Amid continuing concerns about the effect that expropriation without compensation may have on the economy, it seems clear that government has already decided to amend the Constitution – three weeks before Parliament’s process of public hearings on the amendment have been finalised.
City Press’ sister publication Rapport can reveal that the majority of parties who will this week make oral submissions to the constitutional review committee – among them experts on constitutional law, academics, commercial farmers and human rights activists – are opposed to the amendment of the Constitution.
About 60% of the nearly 500 000 written submissions received by Parliament appear to oppose an amendment of the Constitution, according to a preliminary analysis of the submission by Isilumko Staffing, a copy of which Rapport has seen.
However, a majority of the estimated 3 000 South Africans who made submissions in the more than 30 public hearings held by the committee thus far have supported the amendment of the Constitution.
A source in the Cabinet, who is involved with the process, said government wants to change section 25(8) of the Constitution, which provides that no provision of section 25 may impede the state from taking legislative and other measures to achieve land, water and related reform so that the “just and equitable” requirement is no longer a stumbling block.
“By merely adding that nothing in the property clause, including the requirement for just and equitable compensation, may prevent the state from taking such steps, will probably be sufficient. It is subject to the parliamentary process, but it’s clear that work of the constitutional review committee is headed in this direction,” said the source.
Another possibility that is being considered is an amendment to section 25(3), so that the amount of compensation can sometimes be zero.
Professor Ruth Hall of the Institute for Poverty, Land and Agrarian Studies said the whole process could still be complicated by the fact that the ANC’s proposal for an amendment may not be radical enough for the Economic Freedom Fighters (EFF).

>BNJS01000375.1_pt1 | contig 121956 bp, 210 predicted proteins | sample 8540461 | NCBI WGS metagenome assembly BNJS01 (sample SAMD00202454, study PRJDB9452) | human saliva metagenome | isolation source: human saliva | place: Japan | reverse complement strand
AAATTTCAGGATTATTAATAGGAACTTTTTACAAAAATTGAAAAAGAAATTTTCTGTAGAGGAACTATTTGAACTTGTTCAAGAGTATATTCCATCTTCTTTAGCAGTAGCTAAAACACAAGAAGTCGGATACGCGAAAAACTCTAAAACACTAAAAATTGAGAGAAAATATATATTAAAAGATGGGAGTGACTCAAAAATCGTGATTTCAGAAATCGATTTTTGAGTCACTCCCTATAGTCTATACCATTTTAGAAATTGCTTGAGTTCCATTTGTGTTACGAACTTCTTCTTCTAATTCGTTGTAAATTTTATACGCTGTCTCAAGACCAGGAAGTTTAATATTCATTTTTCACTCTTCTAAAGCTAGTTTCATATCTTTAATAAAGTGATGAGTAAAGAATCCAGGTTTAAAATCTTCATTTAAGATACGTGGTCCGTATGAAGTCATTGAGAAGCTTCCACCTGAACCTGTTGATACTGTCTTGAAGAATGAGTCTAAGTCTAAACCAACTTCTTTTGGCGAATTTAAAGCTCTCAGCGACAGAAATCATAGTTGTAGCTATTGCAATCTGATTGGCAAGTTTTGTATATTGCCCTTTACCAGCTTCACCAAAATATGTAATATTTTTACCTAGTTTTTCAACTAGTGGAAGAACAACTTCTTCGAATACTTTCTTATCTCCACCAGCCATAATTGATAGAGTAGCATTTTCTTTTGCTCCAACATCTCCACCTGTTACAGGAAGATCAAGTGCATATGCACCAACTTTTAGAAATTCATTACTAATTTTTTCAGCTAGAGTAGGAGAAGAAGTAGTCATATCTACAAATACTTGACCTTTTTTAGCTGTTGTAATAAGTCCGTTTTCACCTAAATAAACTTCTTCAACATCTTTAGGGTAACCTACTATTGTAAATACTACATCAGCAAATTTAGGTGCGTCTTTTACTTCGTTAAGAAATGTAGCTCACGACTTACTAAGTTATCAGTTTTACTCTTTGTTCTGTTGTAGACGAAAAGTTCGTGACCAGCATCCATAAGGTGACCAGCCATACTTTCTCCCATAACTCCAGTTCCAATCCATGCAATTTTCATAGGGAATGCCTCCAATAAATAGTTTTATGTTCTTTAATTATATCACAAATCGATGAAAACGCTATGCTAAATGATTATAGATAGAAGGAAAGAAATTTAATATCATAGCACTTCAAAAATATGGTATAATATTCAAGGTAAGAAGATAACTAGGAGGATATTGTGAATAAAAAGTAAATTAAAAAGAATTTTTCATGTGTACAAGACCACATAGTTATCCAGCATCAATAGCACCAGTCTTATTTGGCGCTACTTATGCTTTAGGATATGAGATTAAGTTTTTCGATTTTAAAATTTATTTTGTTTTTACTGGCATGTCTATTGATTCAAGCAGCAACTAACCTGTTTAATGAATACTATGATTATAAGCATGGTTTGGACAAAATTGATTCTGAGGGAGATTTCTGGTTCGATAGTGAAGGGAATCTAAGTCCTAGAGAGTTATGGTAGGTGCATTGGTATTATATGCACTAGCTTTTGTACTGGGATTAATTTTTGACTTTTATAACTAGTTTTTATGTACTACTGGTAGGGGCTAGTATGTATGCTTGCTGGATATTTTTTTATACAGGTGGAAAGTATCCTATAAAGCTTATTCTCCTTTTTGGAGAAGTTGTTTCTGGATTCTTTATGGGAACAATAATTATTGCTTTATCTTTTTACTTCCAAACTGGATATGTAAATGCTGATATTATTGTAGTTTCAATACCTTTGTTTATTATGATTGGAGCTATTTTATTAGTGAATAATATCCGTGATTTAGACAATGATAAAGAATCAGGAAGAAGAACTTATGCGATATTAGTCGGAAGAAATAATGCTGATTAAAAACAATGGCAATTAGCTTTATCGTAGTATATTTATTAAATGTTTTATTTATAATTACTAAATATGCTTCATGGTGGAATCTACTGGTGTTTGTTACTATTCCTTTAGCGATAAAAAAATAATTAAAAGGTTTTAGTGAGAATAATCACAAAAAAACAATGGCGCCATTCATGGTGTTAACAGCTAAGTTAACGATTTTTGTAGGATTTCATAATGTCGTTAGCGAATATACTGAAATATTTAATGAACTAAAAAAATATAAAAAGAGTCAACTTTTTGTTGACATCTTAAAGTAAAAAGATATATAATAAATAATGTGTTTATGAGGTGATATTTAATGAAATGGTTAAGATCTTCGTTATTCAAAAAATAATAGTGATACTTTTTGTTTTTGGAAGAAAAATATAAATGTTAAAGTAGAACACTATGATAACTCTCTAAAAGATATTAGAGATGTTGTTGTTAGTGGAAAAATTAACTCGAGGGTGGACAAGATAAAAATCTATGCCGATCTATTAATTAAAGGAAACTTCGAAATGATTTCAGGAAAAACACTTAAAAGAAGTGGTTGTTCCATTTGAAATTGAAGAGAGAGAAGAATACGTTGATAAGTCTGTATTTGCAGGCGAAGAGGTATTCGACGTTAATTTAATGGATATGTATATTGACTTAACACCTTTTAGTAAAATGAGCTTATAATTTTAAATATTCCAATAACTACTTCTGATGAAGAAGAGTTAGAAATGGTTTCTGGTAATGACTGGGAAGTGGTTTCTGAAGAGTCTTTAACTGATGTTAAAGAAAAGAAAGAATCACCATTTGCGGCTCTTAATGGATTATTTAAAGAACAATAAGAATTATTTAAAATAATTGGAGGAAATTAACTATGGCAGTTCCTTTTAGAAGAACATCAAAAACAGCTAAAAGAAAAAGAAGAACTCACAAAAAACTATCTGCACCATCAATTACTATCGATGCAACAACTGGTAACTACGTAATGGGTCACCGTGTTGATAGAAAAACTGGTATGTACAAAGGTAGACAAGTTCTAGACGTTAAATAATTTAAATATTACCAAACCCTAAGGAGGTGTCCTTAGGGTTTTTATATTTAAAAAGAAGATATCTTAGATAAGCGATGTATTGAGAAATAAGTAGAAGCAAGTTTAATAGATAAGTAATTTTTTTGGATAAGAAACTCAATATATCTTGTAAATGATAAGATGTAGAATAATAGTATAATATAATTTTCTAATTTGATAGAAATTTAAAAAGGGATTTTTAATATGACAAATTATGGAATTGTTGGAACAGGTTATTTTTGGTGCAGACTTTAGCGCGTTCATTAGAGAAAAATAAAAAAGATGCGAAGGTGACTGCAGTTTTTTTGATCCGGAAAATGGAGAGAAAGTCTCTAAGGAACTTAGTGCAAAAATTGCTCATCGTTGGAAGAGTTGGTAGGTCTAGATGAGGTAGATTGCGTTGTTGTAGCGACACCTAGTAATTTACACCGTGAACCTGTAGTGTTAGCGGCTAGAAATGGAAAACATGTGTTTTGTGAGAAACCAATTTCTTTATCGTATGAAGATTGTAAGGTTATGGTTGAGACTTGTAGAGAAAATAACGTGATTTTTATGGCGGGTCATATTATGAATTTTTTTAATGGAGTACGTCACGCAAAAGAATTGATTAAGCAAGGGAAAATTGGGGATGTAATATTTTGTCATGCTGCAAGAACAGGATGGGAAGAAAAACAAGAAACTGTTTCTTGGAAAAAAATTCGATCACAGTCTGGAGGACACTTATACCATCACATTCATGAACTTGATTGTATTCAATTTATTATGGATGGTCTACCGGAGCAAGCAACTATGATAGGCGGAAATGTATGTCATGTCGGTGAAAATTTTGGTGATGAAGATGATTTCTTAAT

Rapport was this week able to obtain a number of other submissions that will also be presented to Parliament, the majority of which also appear to be opposed to an amendment of the Constitution.
. Anton van Dalsen, legal councillor for the Helen Suzman Foundation, said it was opposed to expropriation.
“The high-level panel headed by former president Kgalema Motlanthe makes it clear that the Constitution is not to blame for the failure of land reform,” he said.
. Tanya Cohen, chief executive of Business Unity South Africa (Busa), said Busa was also opposed to an amendment. “If there is an amendment we hope it will bring clarity and certainty in respect of property rights.”
. AgriSA chief executive Omri van Zyl said diplomats from South Africa’s leading trading partners this week told AgriSA that they were extremely uncomfortable about expropriation without compensation. He said AgriSA was also opposed to any changes to the Constitution.
. Constance Mogale, on behalf of the Alliance for Rural Democracy, will tell Parliament that the alliance supports expropriation without compensation when it is in the public interest, but not an amendment to the Constitution.
. The University of Cape Town’s Land and Accountability Resource Centre believes that section 25 of the Constitution already allows for expropriation without compensation and asks what will happen to expropriated land.
. Zenande Booi asks that existing legislation be reviewed.
. Nedbank, which this week came under fire for an email in which it asked land owners to keep paying their leases even after said land is expropriated, said it is opposed to an amendment to the Constitution, but it does not want to pre-empt the process. Nedbank is the only bank that will make a submission.
. Benedict Sigogo, president of the Black Lawyers’ Association, said they believe that section 25 should be amended to facilitate expropriation.
. The Southern African Catholic Bishops’ Conference said if a constitutional amendment can contribute to real progress in fulfilling the needs of our people and can circumvent any further delays then it may be the best option. Still, it argues that expropriation without compensation may not be wise.
. Black First Land First will say there is a national consensus on the necessity of expropriating land and that Parliament is wasting its time with public participation.
. Cosatu supports expropriation without compensation, but will argue that no politician should be a beneficiary of expropriated land.